Sixty-five feet below the streets of Manhattan, workers are digging the city’s first new subway line since the 1940s. The Second Avenue subway, to be named the T line, will eventually stretch from 125th Street in East Harlem to Hanover Square in the financial district. The first stretch of the line, from 96th Street to 63rd Street, is set to open in December 2016, carrying more than 200,000 passengers every day.

Scientific American visited the base of operations for the dig this past April, as engineers completed the downtown tunnel and set to work on the uptown side. A 700-foot-long tunnel-boring machine, or TBM, does the actual digging, moving at a rate of up to 100 feet a day through the city’s bedrock, a blend of granite, mica, gneiss and garnet known as Manhattan schist. “The rock in the tunnel is twice as strong as concrete, and still the TBM cuts through it like a piece of cake,” says project manager Alaeden Jlelaty of Swedish construction firm Skanska. The TBM, nicknamed “Adi” for the granddaughter of an MTA official, delivers 2.99 million pounds of thrust, the equivalent of 12 Boeing 747s.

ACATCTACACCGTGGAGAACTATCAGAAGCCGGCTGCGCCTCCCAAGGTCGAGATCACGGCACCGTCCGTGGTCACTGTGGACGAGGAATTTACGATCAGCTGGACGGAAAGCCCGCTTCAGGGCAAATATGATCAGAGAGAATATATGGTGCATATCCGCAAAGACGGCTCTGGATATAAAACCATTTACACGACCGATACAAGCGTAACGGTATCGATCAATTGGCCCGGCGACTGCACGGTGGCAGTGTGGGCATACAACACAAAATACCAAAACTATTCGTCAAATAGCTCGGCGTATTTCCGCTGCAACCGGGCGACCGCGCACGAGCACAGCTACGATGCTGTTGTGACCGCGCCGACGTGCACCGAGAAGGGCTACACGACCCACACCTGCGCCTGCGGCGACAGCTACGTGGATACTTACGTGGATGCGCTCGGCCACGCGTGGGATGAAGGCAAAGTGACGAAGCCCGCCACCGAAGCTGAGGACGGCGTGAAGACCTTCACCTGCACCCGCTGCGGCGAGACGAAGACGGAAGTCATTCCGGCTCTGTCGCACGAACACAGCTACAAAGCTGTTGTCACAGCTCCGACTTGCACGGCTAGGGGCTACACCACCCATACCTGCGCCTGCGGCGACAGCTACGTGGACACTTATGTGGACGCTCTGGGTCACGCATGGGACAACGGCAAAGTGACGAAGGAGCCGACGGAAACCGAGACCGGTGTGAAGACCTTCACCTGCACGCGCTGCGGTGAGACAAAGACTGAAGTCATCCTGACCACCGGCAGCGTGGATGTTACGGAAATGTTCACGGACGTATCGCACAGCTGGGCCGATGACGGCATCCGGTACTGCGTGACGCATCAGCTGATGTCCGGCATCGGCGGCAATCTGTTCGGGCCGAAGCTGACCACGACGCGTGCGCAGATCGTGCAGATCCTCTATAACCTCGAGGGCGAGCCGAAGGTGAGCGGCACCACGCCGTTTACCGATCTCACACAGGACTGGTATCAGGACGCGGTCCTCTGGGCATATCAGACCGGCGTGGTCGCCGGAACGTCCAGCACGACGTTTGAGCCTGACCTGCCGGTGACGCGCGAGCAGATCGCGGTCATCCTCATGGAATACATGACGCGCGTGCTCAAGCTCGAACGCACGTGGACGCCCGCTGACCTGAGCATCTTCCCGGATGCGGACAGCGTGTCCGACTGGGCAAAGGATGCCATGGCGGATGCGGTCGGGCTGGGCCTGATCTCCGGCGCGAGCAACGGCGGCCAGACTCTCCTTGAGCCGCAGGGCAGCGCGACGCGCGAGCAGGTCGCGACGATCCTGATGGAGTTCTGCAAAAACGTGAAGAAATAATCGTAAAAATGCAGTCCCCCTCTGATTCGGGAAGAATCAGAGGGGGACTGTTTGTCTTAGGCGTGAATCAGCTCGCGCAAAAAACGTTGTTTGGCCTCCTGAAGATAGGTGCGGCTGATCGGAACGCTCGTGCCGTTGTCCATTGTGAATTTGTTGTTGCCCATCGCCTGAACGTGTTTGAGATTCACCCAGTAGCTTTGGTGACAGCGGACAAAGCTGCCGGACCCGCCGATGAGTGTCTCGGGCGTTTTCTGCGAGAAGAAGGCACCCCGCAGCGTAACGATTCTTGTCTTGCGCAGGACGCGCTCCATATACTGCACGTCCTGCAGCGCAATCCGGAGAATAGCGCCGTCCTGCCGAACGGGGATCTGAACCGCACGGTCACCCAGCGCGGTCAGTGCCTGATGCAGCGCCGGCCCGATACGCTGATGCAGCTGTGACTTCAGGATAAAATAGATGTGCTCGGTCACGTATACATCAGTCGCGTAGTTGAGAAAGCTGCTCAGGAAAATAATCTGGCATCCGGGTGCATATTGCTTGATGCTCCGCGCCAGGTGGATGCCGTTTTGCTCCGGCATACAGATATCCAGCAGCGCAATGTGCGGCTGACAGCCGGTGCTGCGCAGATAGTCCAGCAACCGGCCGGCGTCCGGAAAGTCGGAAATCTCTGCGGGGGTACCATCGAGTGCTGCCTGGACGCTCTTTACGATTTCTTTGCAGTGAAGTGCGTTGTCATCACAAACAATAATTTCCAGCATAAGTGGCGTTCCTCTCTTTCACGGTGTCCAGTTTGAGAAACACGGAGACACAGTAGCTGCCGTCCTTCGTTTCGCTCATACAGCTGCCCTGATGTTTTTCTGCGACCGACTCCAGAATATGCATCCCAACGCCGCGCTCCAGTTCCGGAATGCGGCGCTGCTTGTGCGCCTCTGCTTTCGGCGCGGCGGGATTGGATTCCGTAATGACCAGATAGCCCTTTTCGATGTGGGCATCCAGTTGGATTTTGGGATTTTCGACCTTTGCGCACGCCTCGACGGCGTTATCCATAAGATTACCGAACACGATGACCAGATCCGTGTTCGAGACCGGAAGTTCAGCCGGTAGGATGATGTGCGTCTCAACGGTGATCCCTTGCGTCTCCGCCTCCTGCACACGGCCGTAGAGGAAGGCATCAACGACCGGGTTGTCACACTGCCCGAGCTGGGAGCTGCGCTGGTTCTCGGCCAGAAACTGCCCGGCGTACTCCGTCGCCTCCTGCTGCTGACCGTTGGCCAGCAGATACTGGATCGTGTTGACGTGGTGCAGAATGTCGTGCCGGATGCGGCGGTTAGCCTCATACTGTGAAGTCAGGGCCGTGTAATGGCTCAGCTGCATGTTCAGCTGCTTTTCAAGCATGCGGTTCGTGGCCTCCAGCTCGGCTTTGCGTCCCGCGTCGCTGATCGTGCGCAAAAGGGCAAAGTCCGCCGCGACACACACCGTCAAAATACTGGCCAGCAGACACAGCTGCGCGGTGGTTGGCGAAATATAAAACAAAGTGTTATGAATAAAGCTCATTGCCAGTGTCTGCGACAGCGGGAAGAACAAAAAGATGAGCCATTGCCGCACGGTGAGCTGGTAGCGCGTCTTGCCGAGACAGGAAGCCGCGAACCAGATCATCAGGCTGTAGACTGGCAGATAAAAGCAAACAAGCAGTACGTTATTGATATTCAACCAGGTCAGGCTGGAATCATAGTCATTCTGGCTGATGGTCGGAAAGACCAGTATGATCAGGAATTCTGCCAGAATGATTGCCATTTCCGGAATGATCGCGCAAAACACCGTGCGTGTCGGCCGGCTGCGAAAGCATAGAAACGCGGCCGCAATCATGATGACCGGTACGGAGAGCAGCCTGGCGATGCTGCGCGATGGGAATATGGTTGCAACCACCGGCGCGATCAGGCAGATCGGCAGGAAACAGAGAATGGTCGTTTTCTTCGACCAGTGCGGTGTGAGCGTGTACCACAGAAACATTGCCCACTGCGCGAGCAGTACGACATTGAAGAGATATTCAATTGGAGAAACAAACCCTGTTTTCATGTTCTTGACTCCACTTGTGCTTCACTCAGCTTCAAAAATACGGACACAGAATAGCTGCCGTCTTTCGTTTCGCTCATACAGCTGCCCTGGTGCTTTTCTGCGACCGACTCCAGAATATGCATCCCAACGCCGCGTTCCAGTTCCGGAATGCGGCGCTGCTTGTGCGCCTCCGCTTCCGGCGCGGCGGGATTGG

Little of the rock the machine shatters goes to waste. Each day trucks deliver debris from the tunnel to construction sites around the city, where it is used for landscaping and land reclamation.